China begins carefully scripted handover of power

Chinese President Hu Jintao delivers his address at the opening of the 18th Communist Party Congress at the Great Hall of the People in Beijing on Nov. 8 2012.

China's president Hu Jintao opened the nation's 18th Party Congress this morning with a speech that lasted a staggering 101 minutes. The title says it all: “Firmly March on the Path of Socialism with Chinese Characteristics and Strive to Complete the Building of a Moderately Prosperous Society in all Respects.”

It led Marketplace's China bureau chief Rob Schmitz to quip, "[Hu's] been known as one of China's most boring leaders, and he certainly went out that way."

But Schmitz says Hu did address some of the issues that have experts on China torn about the country's future. Corruption is one of them. "Corruption could cause the collapse of the party and the fall of country," Hu said in his speech.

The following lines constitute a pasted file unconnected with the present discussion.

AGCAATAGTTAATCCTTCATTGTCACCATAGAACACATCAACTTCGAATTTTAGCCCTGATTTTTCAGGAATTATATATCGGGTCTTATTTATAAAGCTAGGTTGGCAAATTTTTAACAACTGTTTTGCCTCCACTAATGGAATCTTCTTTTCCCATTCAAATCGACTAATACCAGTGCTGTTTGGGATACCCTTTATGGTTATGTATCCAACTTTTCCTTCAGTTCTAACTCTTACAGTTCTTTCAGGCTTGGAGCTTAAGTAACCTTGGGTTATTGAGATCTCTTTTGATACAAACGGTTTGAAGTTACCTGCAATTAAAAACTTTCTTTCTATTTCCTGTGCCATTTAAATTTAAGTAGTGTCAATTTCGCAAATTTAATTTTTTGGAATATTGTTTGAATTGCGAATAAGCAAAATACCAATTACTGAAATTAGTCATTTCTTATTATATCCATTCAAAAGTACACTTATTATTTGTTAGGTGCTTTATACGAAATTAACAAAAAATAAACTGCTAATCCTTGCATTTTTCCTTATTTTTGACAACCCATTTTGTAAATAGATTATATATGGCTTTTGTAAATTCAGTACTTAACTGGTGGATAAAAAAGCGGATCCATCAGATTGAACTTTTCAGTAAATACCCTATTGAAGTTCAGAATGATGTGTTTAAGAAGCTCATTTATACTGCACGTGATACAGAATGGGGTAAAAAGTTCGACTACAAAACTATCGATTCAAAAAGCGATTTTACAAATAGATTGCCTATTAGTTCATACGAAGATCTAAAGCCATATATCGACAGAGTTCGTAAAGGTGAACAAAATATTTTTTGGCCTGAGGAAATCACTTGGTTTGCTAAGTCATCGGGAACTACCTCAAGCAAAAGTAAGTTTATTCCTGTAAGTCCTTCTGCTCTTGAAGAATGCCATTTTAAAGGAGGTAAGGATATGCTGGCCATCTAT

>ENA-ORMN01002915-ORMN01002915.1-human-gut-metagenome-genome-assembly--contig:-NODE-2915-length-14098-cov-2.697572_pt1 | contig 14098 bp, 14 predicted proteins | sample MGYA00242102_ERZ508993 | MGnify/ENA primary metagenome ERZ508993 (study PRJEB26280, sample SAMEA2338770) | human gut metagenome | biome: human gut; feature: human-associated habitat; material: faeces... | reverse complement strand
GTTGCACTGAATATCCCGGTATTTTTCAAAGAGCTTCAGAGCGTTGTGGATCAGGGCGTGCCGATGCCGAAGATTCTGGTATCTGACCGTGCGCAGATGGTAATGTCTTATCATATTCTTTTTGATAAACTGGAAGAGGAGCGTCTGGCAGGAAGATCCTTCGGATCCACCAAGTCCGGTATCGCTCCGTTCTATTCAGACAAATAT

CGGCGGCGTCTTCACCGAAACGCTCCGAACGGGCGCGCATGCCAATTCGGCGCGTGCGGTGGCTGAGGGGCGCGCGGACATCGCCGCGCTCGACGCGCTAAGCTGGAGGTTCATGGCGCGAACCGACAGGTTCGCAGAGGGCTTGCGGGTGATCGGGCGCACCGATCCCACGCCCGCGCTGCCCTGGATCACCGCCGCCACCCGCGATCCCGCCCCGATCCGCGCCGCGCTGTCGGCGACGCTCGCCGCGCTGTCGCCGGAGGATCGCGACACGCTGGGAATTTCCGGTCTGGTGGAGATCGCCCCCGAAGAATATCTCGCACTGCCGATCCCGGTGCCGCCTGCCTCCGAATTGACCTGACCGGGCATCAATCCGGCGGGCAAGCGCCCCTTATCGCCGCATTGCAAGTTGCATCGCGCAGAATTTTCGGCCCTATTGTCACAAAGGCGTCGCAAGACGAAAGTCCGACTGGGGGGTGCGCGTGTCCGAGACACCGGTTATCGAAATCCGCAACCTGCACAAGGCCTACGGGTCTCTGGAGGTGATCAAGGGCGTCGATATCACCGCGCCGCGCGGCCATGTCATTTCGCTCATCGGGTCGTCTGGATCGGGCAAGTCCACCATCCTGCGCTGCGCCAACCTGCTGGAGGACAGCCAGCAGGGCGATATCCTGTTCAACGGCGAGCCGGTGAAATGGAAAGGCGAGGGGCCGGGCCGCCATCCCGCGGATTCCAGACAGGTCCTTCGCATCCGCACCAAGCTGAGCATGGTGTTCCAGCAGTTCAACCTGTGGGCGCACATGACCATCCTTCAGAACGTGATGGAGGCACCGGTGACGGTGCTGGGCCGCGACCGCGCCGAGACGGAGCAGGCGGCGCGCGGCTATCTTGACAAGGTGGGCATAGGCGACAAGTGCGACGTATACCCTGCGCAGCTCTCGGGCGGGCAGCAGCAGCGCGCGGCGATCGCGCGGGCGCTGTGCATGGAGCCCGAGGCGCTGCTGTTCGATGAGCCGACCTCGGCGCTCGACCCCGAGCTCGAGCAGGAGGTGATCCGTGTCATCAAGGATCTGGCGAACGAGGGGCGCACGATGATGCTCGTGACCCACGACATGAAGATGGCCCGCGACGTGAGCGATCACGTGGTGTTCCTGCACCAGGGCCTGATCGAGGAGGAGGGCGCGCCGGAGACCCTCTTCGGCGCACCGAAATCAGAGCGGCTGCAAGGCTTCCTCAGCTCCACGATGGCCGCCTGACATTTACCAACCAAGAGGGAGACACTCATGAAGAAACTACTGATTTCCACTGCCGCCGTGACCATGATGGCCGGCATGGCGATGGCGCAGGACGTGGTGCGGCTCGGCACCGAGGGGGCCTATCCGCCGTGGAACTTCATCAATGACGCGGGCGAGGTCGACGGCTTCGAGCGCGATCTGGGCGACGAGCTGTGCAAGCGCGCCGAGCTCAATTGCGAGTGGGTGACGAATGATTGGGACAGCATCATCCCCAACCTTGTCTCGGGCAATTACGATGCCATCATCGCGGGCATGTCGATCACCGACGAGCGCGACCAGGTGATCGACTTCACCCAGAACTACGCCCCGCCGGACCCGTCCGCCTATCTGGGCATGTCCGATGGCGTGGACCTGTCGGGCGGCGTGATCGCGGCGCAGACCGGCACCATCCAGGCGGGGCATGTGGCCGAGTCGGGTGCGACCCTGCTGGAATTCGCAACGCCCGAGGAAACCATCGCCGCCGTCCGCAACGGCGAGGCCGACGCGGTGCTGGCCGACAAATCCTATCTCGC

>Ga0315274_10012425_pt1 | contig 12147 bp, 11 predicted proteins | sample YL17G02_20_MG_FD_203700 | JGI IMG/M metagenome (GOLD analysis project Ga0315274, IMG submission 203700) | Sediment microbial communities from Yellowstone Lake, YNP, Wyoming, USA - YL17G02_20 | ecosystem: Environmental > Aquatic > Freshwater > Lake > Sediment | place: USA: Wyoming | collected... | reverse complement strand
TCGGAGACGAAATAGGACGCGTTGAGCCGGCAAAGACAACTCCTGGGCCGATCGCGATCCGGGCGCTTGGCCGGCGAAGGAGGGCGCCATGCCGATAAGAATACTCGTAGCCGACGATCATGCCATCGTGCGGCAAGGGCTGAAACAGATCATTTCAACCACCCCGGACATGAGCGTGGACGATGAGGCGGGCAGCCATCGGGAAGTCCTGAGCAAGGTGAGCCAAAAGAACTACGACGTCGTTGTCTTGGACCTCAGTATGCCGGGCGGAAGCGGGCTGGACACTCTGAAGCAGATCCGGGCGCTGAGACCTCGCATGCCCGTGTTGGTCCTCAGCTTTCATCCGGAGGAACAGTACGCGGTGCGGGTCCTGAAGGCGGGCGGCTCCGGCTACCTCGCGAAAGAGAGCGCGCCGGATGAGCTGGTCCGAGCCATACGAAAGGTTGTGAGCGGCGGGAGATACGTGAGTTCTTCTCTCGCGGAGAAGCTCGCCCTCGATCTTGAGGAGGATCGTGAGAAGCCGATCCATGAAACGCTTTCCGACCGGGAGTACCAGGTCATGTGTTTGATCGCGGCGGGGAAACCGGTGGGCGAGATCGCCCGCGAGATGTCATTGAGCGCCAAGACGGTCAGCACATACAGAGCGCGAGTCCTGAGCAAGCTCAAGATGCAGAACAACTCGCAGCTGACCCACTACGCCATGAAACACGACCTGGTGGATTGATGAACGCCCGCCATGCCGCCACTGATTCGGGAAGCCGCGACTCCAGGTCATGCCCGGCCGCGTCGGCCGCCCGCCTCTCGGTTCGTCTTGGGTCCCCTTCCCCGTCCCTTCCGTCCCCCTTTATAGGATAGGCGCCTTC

Another is an economic tight-wire act that Hu's successor Xi Jinping will have to negotiate carefully. "China has to reform its economy and take money from its enormous state sector and put that into the private sector," says Schmitz. "And that's not going to be popular with what are powerful vested interests in China."

So does this mean China will loosen restrictions on citizens as well as markets? It seems doubtful, if the careful scripting around the Party Congress is any indication. Schmitz took a cab that had no hand cranks for the window. When he asked the cabbie why he'd removed the cranks, he replied, “I don’t know the specifics. I only follow orders. They asked me to take them off, so I took them off. I do what they tell me…I don’t ask why.”

Schmitz says the government is worried its people will write subversive messages on small pieces of paper, stick them into ping-pong balls, and toss them out the windows of cabs. So if that was the plan, consider it thwarted.

About the author

Rob Schmitz is Marketplace’s China correspondent in Shanghai.

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